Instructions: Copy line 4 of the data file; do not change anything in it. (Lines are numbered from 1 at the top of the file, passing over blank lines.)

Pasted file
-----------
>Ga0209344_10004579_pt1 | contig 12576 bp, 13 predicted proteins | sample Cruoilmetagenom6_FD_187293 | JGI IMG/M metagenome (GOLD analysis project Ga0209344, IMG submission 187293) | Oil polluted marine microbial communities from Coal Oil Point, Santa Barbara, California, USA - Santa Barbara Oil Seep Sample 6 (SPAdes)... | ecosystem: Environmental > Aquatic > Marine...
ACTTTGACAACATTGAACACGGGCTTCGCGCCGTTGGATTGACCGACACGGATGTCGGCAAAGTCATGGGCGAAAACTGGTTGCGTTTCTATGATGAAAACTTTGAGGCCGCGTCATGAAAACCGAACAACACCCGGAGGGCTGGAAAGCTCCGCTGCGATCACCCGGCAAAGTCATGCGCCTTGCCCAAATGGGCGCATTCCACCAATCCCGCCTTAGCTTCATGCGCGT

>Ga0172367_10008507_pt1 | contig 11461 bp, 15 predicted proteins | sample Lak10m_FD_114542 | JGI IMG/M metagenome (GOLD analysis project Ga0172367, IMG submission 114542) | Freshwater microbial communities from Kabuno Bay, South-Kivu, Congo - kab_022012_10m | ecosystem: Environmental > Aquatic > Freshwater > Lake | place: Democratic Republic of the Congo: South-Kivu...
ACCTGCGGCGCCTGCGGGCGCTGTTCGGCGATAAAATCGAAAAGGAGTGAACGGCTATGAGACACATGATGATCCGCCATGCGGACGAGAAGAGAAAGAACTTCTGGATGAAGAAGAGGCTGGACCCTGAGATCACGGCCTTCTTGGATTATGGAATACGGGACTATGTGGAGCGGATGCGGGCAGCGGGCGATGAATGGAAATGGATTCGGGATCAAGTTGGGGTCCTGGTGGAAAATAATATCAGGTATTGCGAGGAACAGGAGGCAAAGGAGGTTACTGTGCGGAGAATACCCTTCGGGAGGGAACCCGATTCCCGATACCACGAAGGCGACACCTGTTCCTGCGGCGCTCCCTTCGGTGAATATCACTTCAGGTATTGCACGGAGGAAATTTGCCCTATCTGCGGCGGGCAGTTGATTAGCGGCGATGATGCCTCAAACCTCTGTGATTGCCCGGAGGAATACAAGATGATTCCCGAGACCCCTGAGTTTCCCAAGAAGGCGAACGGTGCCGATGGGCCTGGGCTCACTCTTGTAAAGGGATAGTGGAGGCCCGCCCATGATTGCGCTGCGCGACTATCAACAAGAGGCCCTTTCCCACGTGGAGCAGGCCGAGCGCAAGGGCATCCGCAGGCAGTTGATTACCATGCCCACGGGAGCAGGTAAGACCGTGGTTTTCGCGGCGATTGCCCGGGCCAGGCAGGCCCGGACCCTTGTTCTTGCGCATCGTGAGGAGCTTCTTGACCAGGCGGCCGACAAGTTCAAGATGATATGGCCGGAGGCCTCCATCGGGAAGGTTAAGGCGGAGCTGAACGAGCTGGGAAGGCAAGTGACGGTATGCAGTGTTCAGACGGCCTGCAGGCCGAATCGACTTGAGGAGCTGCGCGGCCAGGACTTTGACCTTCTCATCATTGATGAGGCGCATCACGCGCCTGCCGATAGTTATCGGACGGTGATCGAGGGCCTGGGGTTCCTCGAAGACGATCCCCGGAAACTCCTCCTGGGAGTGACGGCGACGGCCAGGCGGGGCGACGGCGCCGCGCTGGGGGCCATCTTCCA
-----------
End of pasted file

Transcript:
ACCTGCGGCGCCTGCGGGCGCTGTTCGGCGATAAAATCGAAAAGGAGTGAACGGCTATGAGACACATGATGATCCGCCATGCGGACGAGAAGAGAAAGAACTTCTGGATGAAGAAGAGGCTGGACCCTGAGATCACGGCCTTCTTGGATTATGGAATACGGGACTATGTGGAGCGGATGCGGGCAGCGGGCGATGAATGGAAATGGATTCGGGATCAAGTTGGGGTCCTGGTGGAAAATAATATCAGGTATTGCGAGGAACAGGAGGCAAAGGAGGTTACTGTGCGGAGAATACCCTTCGGGAGGGAACCCGATTCCCGATACCACGAAGGCGACACCTGTTCCTGCGGCGCTCCCTTCGGTGAATATCACTTCAGGTATTGCACGGAGGAAATTTGCCCTATCTGCGGCGGGCAGTTGATTAGCGGCGATGATGCCTCAAACCTCTGTGATTGCCCGGAGGAATACAAGATGATTCCCGAGACCCCTGAGTTTCCCAAGAAGGCGAACGGTGCCGATGGGCCTGGGCTCACTCTTGTAAAGGGATAGTGGAGGCCCGCCCATGATTGCGCTGCGCGACTATCAACAAGAGGCCCTTTCCCACGTGGAGCAGGCCGAGCGCAAGGGCATCCGCAGGCAGTTGATTACCATGCCCACGGGAGCAGGTAAGACCGTGGTTTTCGCGGCGATTGCCCGGGCCAGGCAGGCCCGGACCCTTGTTCTTGCGCATCGTGAGGAGCTTCTTGACCAGGCGGCCGACAAGTTCAAGATGATATGGCCGGAGGCCTCCATCGGGAAGGTTAAGGCGGAGCTGAACGAGCTGGGAAGGCAAGTGACGGTATGCAGTGTTCAGACGGCCTGCAGGCCGAATCGACTTGAGGAGCTGCGCGGCCAGGACTTTGACCTTCTCATCATTGATGAGGCGCATCACGCGCCTGCCGATAGTTATCGGACGGTGATCGAGGGCCTGGGGTTCCTCGAAGACGATCCCCGGAAACTCCTCCTGGGAGTGACGGCGACGGCCAGGCGGGGCGACGGCGCCGCGCTGGGGGCCATCTTCCA